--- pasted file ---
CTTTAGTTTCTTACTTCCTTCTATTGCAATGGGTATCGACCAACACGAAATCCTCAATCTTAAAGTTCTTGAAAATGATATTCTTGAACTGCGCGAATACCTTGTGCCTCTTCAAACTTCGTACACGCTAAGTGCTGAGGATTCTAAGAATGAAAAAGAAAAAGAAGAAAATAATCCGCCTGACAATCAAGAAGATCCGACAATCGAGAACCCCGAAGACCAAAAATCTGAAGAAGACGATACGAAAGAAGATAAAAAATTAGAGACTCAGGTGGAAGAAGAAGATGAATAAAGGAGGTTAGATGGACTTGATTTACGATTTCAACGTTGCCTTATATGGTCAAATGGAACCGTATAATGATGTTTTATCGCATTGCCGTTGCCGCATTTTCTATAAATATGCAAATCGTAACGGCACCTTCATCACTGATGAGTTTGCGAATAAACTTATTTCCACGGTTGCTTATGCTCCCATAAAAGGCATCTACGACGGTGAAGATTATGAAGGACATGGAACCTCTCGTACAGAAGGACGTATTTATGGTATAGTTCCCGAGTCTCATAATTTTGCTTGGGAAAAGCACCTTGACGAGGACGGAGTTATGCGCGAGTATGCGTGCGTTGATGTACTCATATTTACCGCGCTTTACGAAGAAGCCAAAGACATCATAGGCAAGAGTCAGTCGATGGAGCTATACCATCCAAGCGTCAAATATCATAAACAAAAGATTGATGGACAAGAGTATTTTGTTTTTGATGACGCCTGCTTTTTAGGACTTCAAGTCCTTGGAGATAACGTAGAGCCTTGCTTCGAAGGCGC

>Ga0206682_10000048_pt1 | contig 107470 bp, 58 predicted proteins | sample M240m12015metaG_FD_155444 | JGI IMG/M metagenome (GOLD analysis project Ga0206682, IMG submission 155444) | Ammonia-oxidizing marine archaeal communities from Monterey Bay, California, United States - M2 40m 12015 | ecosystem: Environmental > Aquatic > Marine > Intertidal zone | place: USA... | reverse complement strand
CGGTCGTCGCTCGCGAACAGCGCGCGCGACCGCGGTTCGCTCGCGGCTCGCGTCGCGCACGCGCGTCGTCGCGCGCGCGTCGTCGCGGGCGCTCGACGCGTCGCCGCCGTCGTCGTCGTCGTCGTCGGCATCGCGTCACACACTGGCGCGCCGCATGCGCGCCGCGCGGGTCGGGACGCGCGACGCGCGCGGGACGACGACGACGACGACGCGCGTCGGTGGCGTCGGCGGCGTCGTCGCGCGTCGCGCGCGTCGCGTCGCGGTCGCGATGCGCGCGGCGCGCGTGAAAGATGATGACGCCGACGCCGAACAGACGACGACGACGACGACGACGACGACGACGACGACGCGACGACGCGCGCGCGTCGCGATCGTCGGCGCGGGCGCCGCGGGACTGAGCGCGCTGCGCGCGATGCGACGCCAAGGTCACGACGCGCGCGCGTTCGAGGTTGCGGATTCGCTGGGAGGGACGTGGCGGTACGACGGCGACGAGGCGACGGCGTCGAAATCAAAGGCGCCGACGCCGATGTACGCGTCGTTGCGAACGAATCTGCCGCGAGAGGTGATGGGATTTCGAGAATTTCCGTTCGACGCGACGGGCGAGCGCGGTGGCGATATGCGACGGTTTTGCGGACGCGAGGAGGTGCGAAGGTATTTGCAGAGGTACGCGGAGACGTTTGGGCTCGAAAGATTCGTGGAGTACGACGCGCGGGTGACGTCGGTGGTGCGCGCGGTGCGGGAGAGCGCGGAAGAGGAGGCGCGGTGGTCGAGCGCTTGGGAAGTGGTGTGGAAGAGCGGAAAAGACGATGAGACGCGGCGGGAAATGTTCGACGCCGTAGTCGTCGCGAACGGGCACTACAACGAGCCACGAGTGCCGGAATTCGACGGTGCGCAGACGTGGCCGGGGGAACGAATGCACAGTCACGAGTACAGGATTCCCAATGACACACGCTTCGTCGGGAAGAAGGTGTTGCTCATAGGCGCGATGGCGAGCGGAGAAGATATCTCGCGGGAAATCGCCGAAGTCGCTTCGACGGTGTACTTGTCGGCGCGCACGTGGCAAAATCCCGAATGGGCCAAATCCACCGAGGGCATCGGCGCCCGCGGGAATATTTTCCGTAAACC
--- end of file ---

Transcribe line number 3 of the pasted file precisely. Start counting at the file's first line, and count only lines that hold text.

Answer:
CGGTCGTCGCTCGCGAACAGCGCGCGCGACCGCGGTTCGCTCGCGGCTCGCGTCGCGCACGCGCGTCGTCGCGCGCGCGTCGTCGCGGGCGCTCGACGCGTCGCCGCCGTCGTCGTCGTCGTCGTCGGCATCGCGTCACACACTGGCGCGCCGCATGCGCGCCGCGCGGGTCGGGACGCGCGACGCGCGCGGGACGACGACGACGACGACGCGCGTCGGTGGCGTCGGCGGCGTCGTCGCGCGTCGCGCGCGTCGCGTCGCGGTCGCGATGCGCGCGGCGCGCGTGAAAGATGATGACGCCGACGCCGAACAGACGACGACGACGACGACGACGACGACGACGACGACGCGACGACGCGCGCGCGTCGCGATCGTCGGCGCGGGCGCCGCGGGACTGAGCGCGCTGCGCGCGATGCGACGCCAAGGTCACGACGCGCGCGCGTTCGAGGTTGCGGATTCGCTGGGAGGGACGTGGCGGTACGACGGCGACGAGGCGACGGCGTCGAAATCAAAGGCGCCGACGCCGATGTACGCGTCGTTGCGAACGAATCTGCCGCGAGAGGTGATGGGATTTCGAGAATTTCCGTTCGACGCGACGGGCGAGCGCGGTGGCGATATGCGACGGTTTTGCGGACGCGAGGAGGTGCGAAGGTATTTGCAGAGGTACGCGGAGACGTTTGGGCTCGAAAGATTCGTGGAGTACGACGCGCGGGTGACGTCGGTGGTGCGCGCGGTGCGGGAGAGCGCGGAAGAGGAGGCGCGGTGGTCGAGCGCTTGGGAAGTGGTGTGGAAGAGCGGAAAAGACGATGAGACGCGGCGGGAAATGTTCGACGCCGTAGTCGTCGCGAACGGGCACTACAACGAGCCACGAGTGCCGGAATTCGACGGTGCGCAGACGTGGCCGGGGGAACGAATGCACAGTCACGAGTACAGGATTCCCAATGACACACGCTTCGTCGGGAAGAAGGTGTTGCTCATAGGCGCGATGGCGAGCGGAGAAGATATCTCGCGGGAAATCGCCGAAGTCGCTTCGACGGTGTACTTGTCGGCGCGCACGTGGCAAAATCCCGAATGGGCCAAATCCACCGAGGGCATCGGCGCCCGCGGGAATATTTTCCGTAAACC